Liberals wishing the political song parodies of the Capitol Steps were more partisan can embrace the proudly biased satire of "Bush Is Bad: The Musical Cure for Blue State Blues." The title of Joshua Rosenblum's 21-song revue says it all: This is cabaret on a mission to mock, as the pre-show announcement calls him, "the smirking chimp who currently occupies the White House."
Liberals wishing the political song parodies of the Capitol Steps were more partisan can embrace the proudly biased satire of “Bush Is Bad: The Musical Cure for Blue State Blues.” The title of Joshua Rosenblum’s 21-song revue says it all: This is cabaret on a mission to mock, as the pre-show announcement calls him, “the smirking chimp who currently occupies the White House.”
With the administration’s approval rating at a record low, it’s no surprise this show has found an audience (it’s been running at the Triad Theater since September and is booked at least through the end of the year). There’s enough wit and craft to the songwriting, though, to elevate the show above cash-in gimmickry. At his best, Rosenblum attacks the government with lyrics that draw blood and melodies that stick in the brain.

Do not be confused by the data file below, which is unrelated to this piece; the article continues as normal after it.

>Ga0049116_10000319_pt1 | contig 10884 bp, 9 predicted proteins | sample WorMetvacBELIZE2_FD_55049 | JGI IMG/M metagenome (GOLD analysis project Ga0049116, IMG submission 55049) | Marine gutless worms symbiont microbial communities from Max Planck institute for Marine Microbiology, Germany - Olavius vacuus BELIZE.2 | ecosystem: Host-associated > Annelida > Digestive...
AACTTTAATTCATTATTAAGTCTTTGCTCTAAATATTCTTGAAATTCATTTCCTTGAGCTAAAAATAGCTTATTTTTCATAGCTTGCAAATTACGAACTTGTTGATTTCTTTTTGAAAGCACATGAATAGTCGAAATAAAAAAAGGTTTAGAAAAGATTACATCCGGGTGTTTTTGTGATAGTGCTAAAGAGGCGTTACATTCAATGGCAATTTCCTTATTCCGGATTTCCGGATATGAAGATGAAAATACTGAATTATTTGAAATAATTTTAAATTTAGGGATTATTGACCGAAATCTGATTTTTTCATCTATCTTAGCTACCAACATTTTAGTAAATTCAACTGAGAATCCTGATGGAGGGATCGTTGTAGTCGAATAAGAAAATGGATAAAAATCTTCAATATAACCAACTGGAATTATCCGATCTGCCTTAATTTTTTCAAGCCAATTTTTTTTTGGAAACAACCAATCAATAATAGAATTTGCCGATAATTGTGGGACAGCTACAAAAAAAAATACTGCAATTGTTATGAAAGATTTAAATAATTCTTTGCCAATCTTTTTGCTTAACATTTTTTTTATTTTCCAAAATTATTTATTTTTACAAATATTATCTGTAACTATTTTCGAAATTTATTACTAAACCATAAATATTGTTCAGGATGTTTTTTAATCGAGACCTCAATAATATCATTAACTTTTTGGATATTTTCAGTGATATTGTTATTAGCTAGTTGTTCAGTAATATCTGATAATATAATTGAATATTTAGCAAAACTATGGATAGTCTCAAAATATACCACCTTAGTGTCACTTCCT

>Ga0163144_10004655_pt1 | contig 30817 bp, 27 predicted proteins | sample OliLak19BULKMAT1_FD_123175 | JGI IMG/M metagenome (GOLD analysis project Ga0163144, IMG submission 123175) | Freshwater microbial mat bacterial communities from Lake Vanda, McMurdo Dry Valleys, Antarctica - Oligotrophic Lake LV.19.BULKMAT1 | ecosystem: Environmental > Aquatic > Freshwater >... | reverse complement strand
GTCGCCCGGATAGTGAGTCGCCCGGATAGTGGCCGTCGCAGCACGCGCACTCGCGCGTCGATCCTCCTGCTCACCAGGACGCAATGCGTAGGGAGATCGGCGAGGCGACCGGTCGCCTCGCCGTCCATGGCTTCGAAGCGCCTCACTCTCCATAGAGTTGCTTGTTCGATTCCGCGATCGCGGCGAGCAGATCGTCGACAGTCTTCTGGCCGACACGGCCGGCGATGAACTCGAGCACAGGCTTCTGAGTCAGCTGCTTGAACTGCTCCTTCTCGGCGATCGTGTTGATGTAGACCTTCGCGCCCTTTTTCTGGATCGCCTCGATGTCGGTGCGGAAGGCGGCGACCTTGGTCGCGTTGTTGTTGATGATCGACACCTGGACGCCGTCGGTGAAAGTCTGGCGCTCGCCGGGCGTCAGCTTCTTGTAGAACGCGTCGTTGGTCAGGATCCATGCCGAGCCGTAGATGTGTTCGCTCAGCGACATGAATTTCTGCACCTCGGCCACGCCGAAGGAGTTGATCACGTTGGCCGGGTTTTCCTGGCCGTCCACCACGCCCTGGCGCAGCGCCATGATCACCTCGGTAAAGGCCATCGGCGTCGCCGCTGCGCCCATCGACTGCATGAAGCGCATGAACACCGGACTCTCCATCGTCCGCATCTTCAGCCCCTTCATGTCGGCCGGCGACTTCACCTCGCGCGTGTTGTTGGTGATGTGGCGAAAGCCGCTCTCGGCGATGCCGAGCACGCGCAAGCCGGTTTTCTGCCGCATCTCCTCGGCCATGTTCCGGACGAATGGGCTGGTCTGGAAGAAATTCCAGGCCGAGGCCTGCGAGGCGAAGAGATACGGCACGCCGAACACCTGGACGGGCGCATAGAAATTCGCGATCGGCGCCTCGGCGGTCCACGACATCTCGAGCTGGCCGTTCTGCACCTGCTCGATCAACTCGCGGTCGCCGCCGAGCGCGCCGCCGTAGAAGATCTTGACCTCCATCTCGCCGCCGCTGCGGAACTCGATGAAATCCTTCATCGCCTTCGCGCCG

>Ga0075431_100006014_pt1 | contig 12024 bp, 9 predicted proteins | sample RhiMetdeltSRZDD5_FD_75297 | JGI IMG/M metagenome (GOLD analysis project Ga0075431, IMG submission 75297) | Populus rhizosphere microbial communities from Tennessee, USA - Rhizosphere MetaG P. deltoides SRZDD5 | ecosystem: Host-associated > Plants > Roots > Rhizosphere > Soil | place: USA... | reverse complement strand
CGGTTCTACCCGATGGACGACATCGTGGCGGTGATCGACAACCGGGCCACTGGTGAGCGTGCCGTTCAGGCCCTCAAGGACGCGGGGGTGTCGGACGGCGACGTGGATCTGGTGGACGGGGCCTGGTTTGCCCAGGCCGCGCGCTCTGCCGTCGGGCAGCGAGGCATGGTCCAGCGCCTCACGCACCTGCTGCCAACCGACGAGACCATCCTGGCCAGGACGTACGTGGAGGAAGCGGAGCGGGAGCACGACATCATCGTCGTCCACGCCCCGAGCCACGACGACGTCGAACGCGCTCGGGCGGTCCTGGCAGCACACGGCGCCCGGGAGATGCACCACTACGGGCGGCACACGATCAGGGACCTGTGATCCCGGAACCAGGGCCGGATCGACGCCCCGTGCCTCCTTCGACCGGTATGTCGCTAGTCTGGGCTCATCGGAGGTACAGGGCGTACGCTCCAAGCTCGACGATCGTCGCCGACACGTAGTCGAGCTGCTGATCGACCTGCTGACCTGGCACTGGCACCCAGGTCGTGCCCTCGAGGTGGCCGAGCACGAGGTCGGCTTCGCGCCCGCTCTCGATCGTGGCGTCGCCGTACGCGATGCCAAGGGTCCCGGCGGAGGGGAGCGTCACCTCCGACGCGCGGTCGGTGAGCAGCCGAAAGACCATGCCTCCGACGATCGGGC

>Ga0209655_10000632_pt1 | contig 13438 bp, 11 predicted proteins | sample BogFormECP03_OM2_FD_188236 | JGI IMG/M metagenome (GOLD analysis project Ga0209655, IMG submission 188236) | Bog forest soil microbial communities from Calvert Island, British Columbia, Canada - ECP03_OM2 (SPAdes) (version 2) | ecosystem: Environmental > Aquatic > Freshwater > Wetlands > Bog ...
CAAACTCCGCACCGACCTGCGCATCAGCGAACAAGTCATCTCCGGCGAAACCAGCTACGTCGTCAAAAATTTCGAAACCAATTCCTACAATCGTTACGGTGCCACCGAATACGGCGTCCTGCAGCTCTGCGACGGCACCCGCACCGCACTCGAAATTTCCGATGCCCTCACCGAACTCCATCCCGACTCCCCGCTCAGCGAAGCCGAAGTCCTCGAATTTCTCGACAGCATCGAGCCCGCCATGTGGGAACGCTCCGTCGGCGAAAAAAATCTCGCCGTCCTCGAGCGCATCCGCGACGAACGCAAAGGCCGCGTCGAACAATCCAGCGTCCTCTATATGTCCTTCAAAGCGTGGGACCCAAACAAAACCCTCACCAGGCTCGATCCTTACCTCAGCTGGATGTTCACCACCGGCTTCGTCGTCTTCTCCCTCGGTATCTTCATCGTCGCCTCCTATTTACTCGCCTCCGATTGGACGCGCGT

The best example is “Culture of Life,” in which the three-person ensemble sings a grand, “Les Miz”-style fanfare about overturning Roe v. Wade. Just as they hit the crescendo of their beautifully arranged harmonies, they swear they don’t mind if some of the babies being saved end up degenerate. “If some of them in time/Assume a life of crime,” go the lyrics, “That’s just one more death row prisoner we can kill.”
That twist works because it’s a diversion from the expected message of the song. Musically refreshing curves are thrown by Rosenblum’s tributes to other writers, like “Sure, You Betcha, Georgie,” a Kurt Weill-inspired lament sung by Laura Bush (Kate Baldwin).
Too many of the songs, however, lack the unexpected. No matter how individually clever, 21 tunes that use the same arch tone to attack the same Republican targets begin to blur together. If Rosenblum doesn’t want to engage the audience by varying the subjects of his satire, he might keep us guessing by throwing in a few sincere numbers or by ending more songs with arguments that aren’t immediately apparent from their titles. As it stands, the uniformity of purpose and method invite the mind to wander.
Director Gary Slavin does make successful bids for attention with his witty choreography, especially during a spies-in-love ballet between Mark “Deep Throat” Felt (Neal Mayer) and Valerie Plame (Baldwin). His visuals feel fresh even when the lyrics repeat themselves.
The cast nails the air of conspiratorial naughtiness needed to allow the crowd in on the jokes. They also prove excellent singers, with voices flexible enough to belt anthems in one breath and sing staccato rhythms in the next. No doubt they’re singing their message to the converted, but at least they’re singing it well.